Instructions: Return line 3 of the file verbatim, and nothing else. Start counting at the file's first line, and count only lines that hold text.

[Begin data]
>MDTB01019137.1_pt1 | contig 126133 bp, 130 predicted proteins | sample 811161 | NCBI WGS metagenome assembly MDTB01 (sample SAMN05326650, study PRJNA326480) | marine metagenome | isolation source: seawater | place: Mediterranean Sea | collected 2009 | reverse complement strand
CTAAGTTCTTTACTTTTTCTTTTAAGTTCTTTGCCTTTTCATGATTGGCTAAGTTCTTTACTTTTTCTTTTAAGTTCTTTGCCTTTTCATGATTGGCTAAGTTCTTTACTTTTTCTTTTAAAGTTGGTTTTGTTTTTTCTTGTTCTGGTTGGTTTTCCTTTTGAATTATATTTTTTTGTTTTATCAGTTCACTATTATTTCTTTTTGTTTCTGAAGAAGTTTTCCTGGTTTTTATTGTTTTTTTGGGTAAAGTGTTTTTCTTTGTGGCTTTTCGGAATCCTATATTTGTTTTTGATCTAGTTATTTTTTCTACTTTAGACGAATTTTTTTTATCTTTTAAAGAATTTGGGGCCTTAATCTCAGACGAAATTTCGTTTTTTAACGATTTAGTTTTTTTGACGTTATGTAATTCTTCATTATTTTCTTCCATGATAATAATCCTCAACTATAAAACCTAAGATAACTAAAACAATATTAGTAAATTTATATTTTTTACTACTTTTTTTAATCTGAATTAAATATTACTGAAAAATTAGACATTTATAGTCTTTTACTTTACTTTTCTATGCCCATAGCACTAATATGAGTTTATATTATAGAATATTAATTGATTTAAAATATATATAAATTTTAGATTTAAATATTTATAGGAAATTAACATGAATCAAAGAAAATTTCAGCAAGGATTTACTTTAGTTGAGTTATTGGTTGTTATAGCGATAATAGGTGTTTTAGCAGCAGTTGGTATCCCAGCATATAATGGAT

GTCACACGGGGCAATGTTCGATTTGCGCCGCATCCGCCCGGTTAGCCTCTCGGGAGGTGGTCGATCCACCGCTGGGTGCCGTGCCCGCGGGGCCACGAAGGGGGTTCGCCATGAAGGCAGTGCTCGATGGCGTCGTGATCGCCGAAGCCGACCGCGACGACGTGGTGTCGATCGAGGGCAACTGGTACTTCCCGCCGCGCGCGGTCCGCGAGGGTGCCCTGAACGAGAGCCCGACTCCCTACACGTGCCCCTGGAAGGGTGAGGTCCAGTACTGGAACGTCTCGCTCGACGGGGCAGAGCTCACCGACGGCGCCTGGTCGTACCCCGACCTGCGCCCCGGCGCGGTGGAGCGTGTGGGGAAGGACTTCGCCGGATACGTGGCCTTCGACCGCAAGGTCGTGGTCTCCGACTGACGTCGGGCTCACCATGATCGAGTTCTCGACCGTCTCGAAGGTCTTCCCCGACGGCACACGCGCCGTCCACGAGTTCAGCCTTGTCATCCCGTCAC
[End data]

GTCACACGGGGCAATGTTCGATTTGCGCCGCATCCGCCCGGTTAGCCTCTCGGGAGGTGGTCGATCCACCGCTGGGTGCCGTGCCCGCGGGGCCACGAAGGGGGTTCGCCATGAAGGCAGTGCTCGATGGCGTCGTGATCGCCGAAGCCGACCGCGACGACGTGGTGTCGATCGAGGGCAACTGGTACTTCCCGCCGCGCGCGGTCCGCGAGGGTGCCCTGAACGAGAGCCCGACTCCCTACACGTGCCCCTGGAAGGGTGAGGTCCAGTACTGGAACGTCTCGCTCGACGGGGCAGAGCTCACCGACGGCGCCTGGTCGTACCCCGACCTGCGCCCCGGCGCGGTGGAGCGTGTGGGGAAGGACTTCGCCGGATACGTGGCCTTCGACCGCAAGGTCGTGGTCTCCGACTGACGTCGGGCTCACCATGATCGAGTTCTCGACCGTCTCGAAGGTCTTCCCCGACGGCACACGCGCCGTCCACGAGTTCAGCCTTGTCATCCCGTCAC